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      There are other, less obvious points in your day when you could practice. Perhaps you spend more than 25 minutes commuting. If you can, take that time to work on your talent. Sing while you’re in the car, or giving a speech. Can you take time during your lunch break? See where you have pockets of time. You can reallocate time away from Facebook or Twitter, and towards your talents. This is the real test that will prove whether or not your talent will stick. Is this a possible long term vocation or just a passing phase?

      More than just practice, you need to practice well. If you’re serious about your talent, you also need to know your weaknesses. The difference between good and great isn’t the number of hours they put in, but that they work at improving their weaknesses. Working on weakness isn’t easy, but creating a reward system for yourself can help you get through the uncomfortable aspect of looking at your own weakness.

      9. Find a Mentor

      If you’ve been practicing regularly, and want to continue with your talent, find someone with more experience than you in the field. It doesn’t have to be a nobel prize winner. What you do want is someone with some more experience who can give good advice.

      More importantly, knowing what you need and want from a mentor is crucial. Do you need support? Do you need someone to challenge you? Your personality tests and strengths and weaknesses will be helpful in figuring out these answers.

      Not sure where to look? Some good places include:

      • LinkedIn networks. If you went to college, look at your alumni network. This can be a great way to reach out to people who may do what you love. Introduce yourself and ask to meet them for coffee to learn about their experiences.
      • Networking Events. Go to events in your field of interest. Conferences, meeetup groups, or just happy hours. See who you meet, and reach out to them after the event with a follow up email
      • Ask for Help. Mention to friends and family you are looking for a mentor. They may know someone who can help you that you never thought of before.

      Identifying a talent isn’t easy. But following something you are not only good at but also passionate about will make your life more rewarding. More so, you’ll be giving something meaningful back to the world that only you can provide. Perhaps it’s your unique take on manufacturing stocks. Maybe you do a wicked Jazz guitar. Whatever your talent is, it’s worth pursuing.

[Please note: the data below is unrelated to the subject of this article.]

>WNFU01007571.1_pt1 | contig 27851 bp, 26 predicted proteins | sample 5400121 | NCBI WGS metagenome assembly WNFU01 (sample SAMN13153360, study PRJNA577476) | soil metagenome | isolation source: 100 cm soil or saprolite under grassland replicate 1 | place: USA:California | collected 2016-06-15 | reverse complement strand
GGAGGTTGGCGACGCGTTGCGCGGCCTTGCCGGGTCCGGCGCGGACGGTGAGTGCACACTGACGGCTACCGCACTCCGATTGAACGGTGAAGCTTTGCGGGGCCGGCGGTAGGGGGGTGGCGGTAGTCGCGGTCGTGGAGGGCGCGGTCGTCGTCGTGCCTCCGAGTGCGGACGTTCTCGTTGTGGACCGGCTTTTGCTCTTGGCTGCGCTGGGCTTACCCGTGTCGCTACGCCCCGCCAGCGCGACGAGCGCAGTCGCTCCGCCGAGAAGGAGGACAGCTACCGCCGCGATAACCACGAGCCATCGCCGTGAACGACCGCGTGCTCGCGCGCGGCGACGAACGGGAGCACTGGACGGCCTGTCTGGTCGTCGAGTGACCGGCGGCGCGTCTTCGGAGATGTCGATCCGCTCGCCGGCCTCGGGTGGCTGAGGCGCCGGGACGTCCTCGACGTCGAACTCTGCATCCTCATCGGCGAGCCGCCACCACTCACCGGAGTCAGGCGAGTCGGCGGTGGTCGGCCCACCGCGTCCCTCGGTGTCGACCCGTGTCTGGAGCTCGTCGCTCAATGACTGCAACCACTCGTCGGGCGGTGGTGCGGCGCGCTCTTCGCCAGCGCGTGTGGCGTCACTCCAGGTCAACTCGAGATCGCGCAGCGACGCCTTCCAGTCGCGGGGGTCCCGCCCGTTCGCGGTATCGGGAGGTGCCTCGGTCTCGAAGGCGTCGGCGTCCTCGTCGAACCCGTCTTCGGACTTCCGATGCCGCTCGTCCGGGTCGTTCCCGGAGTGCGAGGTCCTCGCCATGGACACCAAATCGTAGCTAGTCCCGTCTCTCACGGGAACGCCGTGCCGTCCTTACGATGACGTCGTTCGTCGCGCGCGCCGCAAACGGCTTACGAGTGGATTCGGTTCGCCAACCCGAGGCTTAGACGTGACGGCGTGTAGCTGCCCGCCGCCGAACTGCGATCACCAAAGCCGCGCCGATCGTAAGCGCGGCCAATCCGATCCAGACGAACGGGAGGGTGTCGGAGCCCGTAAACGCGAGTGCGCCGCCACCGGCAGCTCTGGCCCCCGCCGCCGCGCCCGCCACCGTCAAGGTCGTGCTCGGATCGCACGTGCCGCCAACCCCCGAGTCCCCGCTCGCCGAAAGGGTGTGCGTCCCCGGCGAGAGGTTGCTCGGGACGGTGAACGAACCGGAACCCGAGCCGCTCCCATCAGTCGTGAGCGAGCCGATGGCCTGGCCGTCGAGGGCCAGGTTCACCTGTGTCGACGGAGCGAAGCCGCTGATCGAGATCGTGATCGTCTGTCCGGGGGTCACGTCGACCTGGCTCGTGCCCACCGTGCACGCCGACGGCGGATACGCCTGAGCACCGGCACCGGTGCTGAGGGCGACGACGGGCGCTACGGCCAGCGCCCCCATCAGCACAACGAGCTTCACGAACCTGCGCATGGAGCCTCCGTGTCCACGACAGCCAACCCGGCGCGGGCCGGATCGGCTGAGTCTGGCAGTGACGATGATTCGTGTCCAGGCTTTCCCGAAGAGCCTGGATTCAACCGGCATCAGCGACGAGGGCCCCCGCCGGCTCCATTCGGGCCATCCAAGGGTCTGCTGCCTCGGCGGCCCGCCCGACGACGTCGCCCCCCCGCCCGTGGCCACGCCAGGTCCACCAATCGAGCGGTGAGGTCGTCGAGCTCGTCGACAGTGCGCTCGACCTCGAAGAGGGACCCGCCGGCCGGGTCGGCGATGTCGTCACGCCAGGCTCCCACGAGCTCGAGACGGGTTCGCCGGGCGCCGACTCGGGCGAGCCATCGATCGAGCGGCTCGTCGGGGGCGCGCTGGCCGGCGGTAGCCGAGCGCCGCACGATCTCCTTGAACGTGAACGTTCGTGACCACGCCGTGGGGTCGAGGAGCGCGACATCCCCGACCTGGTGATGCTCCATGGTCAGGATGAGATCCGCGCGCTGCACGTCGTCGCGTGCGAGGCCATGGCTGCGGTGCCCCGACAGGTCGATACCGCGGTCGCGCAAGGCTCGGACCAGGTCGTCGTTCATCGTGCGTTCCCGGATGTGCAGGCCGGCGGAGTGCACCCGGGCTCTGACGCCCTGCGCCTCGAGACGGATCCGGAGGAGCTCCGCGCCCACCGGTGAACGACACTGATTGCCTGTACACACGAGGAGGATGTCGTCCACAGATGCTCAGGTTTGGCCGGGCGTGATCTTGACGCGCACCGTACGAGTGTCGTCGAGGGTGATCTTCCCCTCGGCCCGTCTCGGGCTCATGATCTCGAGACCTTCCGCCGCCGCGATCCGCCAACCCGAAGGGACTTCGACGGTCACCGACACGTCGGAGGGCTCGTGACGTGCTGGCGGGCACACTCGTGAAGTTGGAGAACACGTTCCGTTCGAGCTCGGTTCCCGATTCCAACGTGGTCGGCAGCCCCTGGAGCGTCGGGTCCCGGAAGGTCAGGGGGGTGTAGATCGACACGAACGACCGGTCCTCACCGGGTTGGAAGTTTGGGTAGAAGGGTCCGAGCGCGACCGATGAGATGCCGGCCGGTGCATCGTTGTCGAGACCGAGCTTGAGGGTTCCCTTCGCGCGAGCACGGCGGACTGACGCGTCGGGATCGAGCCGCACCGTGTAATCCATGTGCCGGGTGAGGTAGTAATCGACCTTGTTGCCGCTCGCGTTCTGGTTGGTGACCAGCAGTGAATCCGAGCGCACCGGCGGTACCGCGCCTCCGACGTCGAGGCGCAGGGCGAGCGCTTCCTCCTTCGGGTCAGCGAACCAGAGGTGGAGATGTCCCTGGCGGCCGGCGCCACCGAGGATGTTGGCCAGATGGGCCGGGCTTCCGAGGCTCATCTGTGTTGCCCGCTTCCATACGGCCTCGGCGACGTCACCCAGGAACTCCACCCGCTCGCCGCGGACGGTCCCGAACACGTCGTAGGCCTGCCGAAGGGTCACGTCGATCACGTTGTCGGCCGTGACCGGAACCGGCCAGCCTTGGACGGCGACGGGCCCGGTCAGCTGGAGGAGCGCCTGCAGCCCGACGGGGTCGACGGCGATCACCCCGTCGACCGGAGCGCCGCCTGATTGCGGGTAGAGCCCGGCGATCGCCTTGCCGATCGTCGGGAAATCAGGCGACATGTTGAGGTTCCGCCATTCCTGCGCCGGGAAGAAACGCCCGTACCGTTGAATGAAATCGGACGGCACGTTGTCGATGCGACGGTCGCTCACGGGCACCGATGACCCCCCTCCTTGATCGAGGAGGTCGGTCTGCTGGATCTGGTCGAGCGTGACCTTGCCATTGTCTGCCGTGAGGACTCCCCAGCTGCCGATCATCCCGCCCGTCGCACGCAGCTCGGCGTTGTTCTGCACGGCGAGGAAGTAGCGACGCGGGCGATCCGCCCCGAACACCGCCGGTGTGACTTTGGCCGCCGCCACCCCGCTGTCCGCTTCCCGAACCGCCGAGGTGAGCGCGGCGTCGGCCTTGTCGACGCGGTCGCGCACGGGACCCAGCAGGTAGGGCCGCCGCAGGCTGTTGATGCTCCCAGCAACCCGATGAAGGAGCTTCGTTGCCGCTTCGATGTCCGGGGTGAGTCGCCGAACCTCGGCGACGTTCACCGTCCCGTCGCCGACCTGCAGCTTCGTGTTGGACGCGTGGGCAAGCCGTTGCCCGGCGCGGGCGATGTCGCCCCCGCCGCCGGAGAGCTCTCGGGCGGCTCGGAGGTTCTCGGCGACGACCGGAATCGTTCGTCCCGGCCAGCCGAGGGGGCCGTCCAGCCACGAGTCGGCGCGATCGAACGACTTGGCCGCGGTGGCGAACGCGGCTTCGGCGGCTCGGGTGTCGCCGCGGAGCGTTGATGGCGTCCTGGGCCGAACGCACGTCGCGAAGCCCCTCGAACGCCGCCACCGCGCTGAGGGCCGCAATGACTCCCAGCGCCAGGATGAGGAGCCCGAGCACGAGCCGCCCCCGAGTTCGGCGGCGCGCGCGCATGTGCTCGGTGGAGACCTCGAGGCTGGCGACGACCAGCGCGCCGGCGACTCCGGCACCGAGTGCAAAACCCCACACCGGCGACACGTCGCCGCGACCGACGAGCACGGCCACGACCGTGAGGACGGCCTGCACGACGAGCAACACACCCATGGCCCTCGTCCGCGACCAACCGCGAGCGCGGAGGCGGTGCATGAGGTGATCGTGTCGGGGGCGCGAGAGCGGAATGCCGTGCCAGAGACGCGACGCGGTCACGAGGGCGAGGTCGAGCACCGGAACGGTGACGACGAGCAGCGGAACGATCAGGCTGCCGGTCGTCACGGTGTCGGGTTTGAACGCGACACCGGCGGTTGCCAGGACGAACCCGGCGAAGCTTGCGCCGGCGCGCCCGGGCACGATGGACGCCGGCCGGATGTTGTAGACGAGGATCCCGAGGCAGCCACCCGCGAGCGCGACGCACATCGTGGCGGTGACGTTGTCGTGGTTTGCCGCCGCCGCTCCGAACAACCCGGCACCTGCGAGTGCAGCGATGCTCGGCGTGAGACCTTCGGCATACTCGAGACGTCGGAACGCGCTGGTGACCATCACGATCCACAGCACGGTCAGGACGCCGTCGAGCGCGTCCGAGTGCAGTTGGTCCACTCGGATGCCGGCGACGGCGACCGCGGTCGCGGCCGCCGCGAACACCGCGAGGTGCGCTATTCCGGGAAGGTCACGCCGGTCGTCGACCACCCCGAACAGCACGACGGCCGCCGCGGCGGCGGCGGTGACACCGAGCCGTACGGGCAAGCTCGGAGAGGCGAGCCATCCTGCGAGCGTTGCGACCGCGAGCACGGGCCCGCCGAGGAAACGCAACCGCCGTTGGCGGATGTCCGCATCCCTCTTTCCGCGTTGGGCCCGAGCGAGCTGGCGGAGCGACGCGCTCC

Featured photo credit: Dusty J via photopin.com

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      Last Updated on April 19, 2021

      The Art of Taking a Break So You Will Be Productive Again

      The Art of Taking a Break So You Will Be Productive Again

      Think of yourself as a cup. Each day, you wake up full. But as you go about your day—getting tasks done and interacting with people—the amount in your cup gradually gets lower. And as such, you get less and less effective at whatever it is you’re supposed to be doing. You’re running out of steam.

      The solution is obvious: if you don’t have anything left to pour out, then you need to find a way to fill yourself up again. In work terms, that means you should take a break—an essential form of revitalizing your motivation and focus.

      Taking a break may get a bad rap in hustle culture, but it’s an essential, science-based way to ensure you have the capacity to live your life the way you want to live it.

      In the 1980s, when scientists began researching burnout, they described this inner capacity as “resources.” We all need to replenish our resources to cope with stress, work effectively, and avoid burnout.[1]

      When the goal is to get things done, it may sound counterproductive to stop what you’re doing. But if you embrace the art of taking a break, you can be more efficient and effective at work.

      Here are five ways on how you can take a break and boost your productivity.

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      1. Break for the Right Amount of Time, at the Right Time

      When I started my first job out of college, I was bent on pleasing my boss as most entry-level employees do. So, every day, I punched in at 9 AM on the dot, took a 60-minute lunch break at noon, and left no earlier than 5 PM.

      As I’ve logged more hours in my career, I’ve realized the average, eight-hour workday with an hour lunch break simply isn’t realistic—especially if your goal is to put your best foot forward at work.

      That’s why popular productivity techniques like the Pomodoro advocate for the “sprint” principle. Basically, you work for a short burst, then stop for a short, five-minute break. While the Pomodoro technique is a step forward, more recent research shows a shorter burst of working followed by a longer pause from work might actually be a more effective way to get the most out of stepping away from your desk.

      The team at DeskTime analyzed more than 5 million records of how workers used their computers on the job. They found that the most productive people worked an average of 52 minutes, then took a 17-minute break afterward.[2]

      What’s so special about those numbers? Leave it to neuroscience. According to researchers, the human brain naturally works in spurts of activity that last an hour. Then, it toggles to “low-activity mode.”[3]